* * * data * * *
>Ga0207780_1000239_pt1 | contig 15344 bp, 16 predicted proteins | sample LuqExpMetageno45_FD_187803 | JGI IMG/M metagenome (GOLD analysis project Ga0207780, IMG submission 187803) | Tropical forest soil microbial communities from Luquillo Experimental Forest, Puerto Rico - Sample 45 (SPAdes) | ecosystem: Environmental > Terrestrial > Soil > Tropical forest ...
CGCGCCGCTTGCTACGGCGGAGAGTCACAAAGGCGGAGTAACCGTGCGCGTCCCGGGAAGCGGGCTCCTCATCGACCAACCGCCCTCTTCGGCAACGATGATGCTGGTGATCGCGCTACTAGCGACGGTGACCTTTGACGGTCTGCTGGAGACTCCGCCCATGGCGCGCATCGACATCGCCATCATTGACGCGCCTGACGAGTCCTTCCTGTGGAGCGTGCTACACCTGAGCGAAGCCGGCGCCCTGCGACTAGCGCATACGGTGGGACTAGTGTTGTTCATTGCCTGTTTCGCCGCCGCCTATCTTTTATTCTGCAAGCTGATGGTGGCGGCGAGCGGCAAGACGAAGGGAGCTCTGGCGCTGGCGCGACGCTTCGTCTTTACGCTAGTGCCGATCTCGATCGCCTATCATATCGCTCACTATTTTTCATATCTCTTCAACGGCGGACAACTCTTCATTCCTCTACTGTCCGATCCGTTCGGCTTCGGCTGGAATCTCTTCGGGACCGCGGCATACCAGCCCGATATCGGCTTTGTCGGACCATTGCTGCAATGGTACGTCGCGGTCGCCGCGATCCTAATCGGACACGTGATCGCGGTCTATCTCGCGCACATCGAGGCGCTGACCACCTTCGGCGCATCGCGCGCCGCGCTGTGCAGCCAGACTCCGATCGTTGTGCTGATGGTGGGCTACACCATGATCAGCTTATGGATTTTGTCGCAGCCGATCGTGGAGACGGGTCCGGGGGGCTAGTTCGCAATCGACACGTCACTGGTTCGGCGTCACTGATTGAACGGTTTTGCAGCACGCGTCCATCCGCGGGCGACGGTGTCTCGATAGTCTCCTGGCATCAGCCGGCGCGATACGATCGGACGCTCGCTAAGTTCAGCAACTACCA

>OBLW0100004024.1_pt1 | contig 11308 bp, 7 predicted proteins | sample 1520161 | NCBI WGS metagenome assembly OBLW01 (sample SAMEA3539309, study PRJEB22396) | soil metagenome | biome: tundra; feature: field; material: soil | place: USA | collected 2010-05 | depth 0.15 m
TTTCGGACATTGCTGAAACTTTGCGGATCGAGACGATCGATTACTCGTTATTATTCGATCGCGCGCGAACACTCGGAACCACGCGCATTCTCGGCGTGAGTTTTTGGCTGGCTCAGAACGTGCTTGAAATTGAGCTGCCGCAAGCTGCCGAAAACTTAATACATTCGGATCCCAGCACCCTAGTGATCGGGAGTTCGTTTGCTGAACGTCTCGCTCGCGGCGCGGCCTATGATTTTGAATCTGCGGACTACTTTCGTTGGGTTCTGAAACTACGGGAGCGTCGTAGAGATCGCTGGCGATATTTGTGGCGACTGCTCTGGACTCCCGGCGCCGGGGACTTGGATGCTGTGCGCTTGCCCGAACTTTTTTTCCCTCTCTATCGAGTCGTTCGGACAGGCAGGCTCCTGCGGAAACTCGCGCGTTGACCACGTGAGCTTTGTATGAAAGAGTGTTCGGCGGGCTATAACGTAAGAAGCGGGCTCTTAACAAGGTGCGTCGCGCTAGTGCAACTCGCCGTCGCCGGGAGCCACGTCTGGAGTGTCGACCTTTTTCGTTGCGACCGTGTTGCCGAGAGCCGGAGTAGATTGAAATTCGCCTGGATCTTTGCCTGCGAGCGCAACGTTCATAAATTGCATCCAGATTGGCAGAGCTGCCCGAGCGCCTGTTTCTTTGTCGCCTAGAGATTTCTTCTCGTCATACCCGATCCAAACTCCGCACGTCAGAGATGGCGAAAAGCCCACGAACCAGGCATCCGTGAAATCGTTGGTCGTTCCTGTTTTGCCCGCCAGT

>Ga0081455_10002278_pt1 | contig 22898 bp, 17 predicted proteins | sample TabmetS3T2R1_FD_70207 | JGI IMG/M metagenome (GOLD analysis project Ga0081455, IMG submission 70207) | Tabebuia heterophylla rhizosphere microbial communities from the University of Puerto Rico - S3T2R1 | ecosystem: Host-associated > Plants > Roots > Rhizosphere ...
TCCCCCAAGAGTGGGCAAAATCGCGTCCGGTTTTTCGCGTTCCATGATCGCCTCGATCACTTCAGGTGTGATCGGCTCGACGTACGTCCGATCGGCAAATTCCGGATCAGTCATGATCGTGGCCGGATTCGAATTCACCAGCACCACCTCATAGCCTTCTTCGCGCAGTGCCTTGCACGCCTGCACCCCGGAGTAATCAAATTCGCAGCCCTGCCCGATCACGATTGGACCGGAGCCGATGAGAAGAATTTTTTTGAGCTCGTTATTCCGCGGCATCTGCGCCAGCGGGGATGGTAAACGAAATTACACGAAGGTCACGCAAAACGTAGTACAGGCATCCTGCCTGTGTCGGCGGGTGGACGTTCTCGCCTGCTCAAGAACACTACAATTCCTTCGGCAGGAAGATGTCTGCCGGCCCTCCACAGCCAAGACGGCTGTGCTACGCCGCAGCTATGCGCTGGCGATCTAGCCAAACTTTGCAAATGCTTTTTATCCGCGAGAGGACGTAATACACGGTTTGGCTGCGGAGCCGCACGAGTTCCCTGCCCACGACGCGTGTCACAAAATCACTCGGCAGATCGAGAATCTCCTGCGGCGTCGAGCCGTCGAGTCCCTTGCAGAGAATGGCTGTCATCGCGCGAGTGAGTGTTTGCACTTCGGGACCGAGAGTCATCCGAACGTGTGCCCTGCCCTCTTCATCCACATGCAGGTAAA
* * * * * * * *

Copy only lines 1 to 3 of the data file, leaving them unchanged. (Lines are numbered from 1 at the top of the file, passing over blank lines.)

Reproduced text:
>Ga0207780_1000239_pt1 | contig 15344 bp, 16 predicted proteins | sample LuqExpMetageno45_FD_187803 | JGI IMG/M metagenome (GOLD analysis project Ga0207780, IMG submission 187803) | Tropical forest soil microbial communities from Luquillo Experimental Forest, Puerto Rico - Sample 45 (SPAdes) | ecosystem: Environmental > Terrestrial > Soil > Tropical forest ...
CGCGCCGCTTGCTACGGCGGAGAGTCACAAAGGCGGAGTAACCGTGCGCGTCCCGGGAAGCGGGCTCCTCATCGACCAACCGCCCTCTTCGGCAACGATGATGCTGGTGATCGCGCTACTAGCGACGGTGACCTTTGACGGTCTGCTGGAGACTCCGCCCATGGCGCGCATCGACATCGCCATCATTGACGCGCCTGACGAGTCCTTCCTGTGGAGCGTGCTACACCTGAGCGAAGCCGGCGCCCTGCGACTAGCGCATACGGTGGGACTAGTGTTGTTCATTGCCTGTTTCGCCGCCGCCTATCTTTTATTCTGCAAGCTGATGGTGGCGGCGAGCGGCAAGACGAAGGGAGCTCTGGCGCTGGCGCGACGCTTCGTCTTTACGCTAGTGCCGATCTCGATCGCCTATCATATCGCTCACTATTTTTCATATCTCTTCAACGGCGGACAACTCTTCATTCCTCTACTGTCCGATCCGTTCGGCTTCGGCTGGAATCTCTTCGGGACCGCGGCATACCAGCCCGATATCGGCTTTGTCGGACCATTGCTGCAATGGTACGTCGCGGTCGCCGCGATCCTAATCGGACACGTGATCGCGGTCTATCTCGCGCACATCGAGGCGCTGACCACCTTCGGCGCATCGCGCGCCGCGCTGTGCAGCCAGACTCCGATCGTTGTGCTGATGGTGGGCTACACCATGATCAGCTTATGGATTTTGTCGCAGCCGATCGTGGAGACGGGTCCGGGGGGCTAGTTCGCAATCGACACGTCACTGGTTCGGCGTCACTGATTGAACGGTTTTGCAGCACGCGTCCATCCGCGGGCGACGGTGTCTCGATAGTCTCCTGGCATCAGCCGGCGCGATACGATCGGACGCTCGCTAAGTTCAGCAACTACCA

>OBLW0100004024.1_pt1 | contig 11308 bp, 7 predicted proteins | sample 1520161 | NCBI WGS metagenome assembly OBLW01 (sample SAMEA3539309, study PRJEB22396) | soil metagenome | biome: tundra; feature: field; material: soil | place: USA | collected 2010-05 | depth 0.15 m